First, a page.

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Thread: TT Genotype

  1. #1
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    Default TT Genotype

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    Hello all,

    I was curious as to whether anyone had an opinion on whether training methods should be tailored to one's gene type? I recently had 23andme results come in and one thing I noticed was that I have a TT genotype. Apparently, very few if any people with that genotype reach the elite level of competition whether in track and field or power-lifting. How big of an impact will this have on me? Does anyone have any idea as to how much of a limitation this is? While I'm not looking to win any gold medals I would like to add a considerable amount of muscle to my body. Hoping to one day squat 300 lbs for example.

  2. #2
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    Quote Originally Posted by mverve View Post
    Hello all,

    I was curious as to whether anyone had an opinion on whether training methods should be tailored to one's gene type? I recently had 23andme results come in and one thing I noticed was that I have a TT genotype. Apparently, very few if any people with that genotype reach the elite level of competition whether in track and field or power-lifting. How big of an impact will this have on me? Does anyone have any idea as to how much of a limitation this is? While I'm not looking to win any gold medals I would like to add a considerable amount of muscle to my body. Hoping to one day squat 300 lbs for example.
    Yeah.

    DTFP.

  3. #3
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    Even hardgainers have overcome their limitations. You can too.

  4. #4
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    Quote Originally Posted by mverve View Post
    While I'm not looking to win any gold medals I would like to add a considerable amount of muscle to my body. Hoping to one day squat 300 lbs for example.
    Age, weight, height, current training numbers & training history? These are where you might better focus attention to hit your first round of goals.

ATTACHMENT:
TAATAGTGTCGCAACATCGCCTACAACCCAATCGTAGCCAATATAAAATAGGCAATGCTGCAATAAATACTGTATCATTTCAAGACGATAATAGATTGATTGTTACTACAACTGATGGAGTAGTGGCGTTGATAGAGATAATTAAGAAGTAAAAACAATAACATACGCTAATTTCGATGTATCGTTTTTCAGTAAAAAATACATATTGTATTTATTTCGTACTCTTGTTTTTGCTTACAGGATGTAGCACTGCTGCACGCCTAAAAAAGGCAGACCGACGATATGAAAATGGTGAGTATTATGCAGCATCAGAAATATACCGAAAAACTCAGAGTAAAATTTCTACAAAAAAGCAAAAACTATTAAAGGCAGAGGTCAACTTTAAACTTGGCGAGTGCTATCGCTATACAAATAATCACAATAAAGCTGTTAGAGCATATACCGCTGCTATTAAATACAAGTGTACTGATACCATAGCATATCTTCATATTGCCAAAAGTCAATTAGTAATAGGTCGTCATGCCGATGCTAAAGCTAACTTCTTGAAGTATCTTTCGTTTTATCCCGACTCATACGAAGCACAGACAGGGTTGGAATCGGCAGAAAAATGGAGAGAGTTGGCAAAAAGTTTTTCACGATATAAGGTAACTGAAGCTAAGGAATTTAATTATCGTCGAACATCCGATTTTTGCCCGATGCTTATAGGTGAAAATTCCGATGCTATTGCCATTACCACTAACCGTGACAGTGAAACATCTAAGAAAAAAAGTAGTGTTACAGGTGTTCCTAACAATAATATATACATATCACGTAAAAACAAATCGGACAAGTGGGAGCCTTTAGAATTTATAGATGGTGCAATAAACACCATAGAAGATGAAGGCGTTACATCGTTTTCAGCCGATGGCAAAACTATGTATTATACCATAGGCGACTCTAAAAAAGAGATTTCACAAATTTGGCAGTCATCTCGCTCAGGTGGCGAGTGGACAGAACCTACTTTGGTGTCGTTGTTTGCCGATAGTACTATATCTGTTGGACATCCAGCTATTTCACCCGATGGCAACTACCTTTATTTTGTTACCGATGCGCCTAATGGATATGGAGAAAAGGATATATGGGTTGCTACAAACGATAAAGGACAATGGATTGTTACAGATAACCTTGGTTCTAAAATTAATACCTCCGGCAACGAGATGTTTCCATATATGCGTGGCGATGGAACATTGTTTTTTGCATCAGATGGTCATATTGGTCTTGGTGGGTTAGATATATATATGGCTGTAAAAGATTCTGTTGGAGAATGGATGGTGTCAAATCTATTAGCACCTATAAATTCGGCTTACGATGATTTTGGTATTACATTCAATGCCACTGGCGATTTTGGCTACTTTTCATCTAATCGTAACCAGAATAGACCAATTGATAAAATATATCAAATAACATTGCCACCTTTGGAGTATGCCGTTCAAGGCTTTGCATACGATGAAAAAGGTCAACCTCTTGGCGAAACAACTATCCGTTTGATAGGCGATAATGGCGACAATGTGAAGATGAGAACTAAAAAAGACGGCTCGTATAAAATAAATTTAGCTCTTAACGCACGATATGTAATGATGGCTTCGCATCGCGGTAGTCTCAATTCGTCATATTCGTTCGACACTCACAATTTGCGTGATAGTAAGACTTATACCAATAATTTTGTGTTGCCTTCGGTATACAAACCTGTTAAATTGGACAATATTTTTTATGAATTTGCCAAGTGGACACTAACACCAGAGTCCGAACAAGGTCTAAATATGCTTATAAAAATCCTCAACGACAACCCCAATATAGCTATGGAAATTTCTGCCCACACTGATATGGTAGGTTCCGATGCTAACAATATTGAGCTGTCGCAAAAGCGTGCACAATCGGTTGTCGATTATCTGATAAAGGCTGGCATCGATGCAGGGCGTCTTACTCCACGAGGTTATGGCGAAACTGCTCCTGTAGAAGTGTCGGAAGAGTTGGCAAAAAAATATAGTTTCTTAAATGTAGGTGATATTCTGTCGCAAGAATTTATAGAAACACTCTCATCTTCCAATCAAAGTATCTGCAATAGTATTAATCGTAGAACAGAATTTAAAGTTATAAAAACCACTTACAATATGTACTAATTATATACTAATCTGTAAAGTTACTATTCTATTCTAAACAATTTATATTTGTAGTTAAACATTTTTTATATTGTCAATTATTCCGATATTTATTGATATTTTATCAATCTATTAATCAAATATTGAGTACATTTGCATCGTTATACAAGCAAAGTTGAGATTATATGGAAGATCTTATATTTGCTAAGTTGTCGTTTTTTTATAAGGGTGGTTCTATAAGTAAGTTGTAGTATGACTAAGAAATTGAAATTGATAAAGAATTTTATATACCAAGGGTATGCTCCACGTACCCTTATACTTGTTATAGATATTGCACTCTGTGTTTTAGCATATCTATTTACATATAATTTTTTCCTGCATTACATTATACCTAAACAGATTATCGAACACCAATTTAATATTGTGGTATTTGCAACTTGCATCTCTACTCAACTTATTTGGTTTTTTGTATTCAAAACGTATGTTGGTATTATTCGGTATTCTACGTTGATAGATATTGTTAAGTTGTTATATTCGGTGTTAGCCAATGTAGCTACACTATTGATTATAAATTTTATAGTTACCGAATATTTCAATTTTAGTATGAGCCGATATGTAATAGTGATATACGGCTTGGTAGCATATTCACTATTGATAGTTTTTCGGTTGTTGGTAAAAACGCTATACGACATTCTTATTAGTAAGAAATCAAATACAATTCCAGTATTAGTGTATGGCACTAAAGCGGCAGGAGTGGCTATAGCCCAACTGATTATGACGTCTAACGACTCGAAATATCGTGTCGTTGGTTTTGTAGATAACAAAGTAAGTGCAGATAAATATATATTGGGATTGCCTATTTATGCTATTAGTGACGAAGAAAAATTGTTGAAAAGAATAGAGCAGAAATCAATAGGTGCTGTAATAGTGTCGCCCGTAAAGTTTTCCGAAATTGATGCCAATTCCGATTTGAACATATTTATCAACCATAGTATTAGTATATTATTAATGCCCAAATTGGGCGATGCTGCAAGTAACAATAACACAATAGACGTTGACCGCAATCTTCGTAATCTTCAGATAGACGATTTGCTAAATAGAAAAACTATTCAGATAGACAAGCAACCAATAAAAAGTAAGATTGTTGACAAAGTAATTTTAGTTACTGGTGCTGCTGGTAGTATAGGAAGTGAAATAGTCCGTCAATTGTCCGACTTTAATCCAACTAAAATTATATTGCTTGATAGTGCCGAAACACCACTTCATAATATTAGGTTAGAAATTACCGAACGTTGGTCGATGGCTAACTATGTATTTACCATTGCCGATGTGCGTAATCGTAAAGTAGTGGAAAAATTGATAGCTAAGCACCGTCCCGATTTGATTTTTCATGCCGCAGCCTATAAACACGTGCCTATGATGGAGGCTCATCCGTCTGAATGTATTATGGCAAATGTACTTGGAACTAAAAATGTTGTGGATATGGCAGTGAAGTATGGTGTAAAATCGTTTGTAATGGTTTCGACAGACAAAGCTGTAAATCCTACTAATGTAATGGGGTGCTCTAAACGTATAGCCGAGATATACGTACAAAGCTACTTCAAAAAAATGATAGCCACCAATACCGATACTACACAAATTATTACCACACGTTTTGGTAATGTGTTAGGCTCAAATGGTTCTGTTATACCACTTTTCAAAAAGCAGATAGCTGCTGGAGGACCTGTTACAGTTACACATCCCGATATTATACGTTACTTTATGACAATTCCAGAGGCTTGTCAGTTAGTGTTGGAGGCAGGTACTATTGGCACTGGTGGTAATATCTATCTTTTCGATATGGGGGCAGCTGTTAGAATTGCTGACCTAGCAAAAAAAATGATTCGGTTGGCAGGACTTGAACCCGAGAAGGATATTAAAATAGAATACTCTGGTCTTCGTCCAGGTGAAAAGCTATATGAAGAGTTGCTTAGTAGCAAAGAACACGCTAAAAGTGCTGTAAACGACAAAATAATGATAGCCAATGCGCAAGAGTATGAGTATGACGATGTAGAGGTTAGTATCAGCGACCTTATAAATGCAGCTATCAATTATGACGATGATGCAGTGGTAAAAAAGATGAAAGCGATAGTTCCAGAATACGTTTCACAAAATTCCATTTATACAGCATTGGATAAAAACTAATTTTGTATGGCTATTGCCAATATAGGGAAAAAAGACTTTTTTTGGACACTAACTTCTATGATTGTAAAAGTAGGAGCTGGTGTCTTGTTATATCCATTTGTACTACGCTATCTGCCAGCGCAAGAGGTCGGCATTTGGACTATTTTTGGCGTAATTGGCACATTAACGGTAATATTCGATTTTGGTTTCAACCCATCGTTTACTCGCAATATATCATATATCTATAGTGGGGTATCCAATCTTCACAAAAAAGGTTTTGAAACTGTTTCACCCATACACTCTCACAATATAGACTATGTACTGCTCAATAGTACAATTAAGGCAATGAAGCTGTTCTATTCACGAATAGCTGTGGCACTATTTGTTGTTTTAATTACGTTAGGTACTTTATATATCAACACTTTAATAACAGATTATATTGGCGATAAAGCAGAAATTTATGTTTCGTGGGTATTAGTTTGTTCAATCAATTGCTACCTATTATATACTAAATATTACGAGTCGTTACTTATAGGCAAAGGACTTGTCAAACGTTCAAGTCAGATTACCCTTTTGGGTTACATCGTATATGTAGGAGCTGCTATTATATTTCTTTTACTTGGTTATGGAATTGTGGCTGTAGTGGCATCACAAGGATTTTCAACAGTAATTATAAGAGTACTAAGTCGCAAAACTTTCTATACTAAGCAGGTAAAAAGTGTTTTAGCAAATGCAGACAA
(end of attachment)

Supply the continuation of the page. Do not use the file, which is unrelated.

5. #5
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    40 years old. These are the reps I am currently working on.

    Squat: 230
    Deadlift: 260
    Bench: 195
    Overhead Press: 120

    I have been using the starting strength program for about three months. Have trained for about a year before SS using a different program.

  6. #6
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    Genetically, you may or may not get to elite levels, but if your goal is a 300 lb squat, you can definitely hit it and excede it by a large margin. Just do the plan and be consistent.

  7. #7
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    Quote Originally Posted by mverve View Post
    40 years old. These are the reps I am currently working on.

    Squat: 230
    Deadlift: 260
    Bench: 195
    Overhead Press: 120

    I have been using the starting strength program for about three months. Have trained for about a year before SS using a different program.
    height weight?

  8. #8
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    I assume you are talking about the ACTN3 gene for muscle fiber type. Yes, the TT genotype is “uncommon among elite power athletes,” but that means that there are some elite athletes with TT, and there are also some lazy slobs with the “good” CC type.

    I also am TT for this gene. I’m 48 (5’7”, 190lbs), have been training for just over a year, with no previous weight lifting of any consequence, and I can currently squat over 300 lbs.

    So you can too.

    Do the SSNLP, find a good intermediate program after that, and you’ll lift more than you ever thought you could.

    Your ACTN3 genotype is much less important than your motivation, consistency, and program. It may be the factor that keeps you from setting world records, though. Sorry about that.

  9. #9
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    People are coming with more and more complex excuses to not do the program everyday.
    Genetic mapping? Now THAT I did not expect.

  10. #10
    Brodie Butland is offline Starting Strength Coach
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    starting strength coach development program
    If you want to be a world champion lifter, you should probably rethink your life goals in light of your gene mapping. If you don’t aspire to that, then run LP until you can’t (actually can’t, not “it’s getting really hard” can’t), and then transition to some type of intermediate program and keep getting stronger. Really, this isn’t complicated...people transition to intermediate at different times, but the underlying principles are universally applicable.

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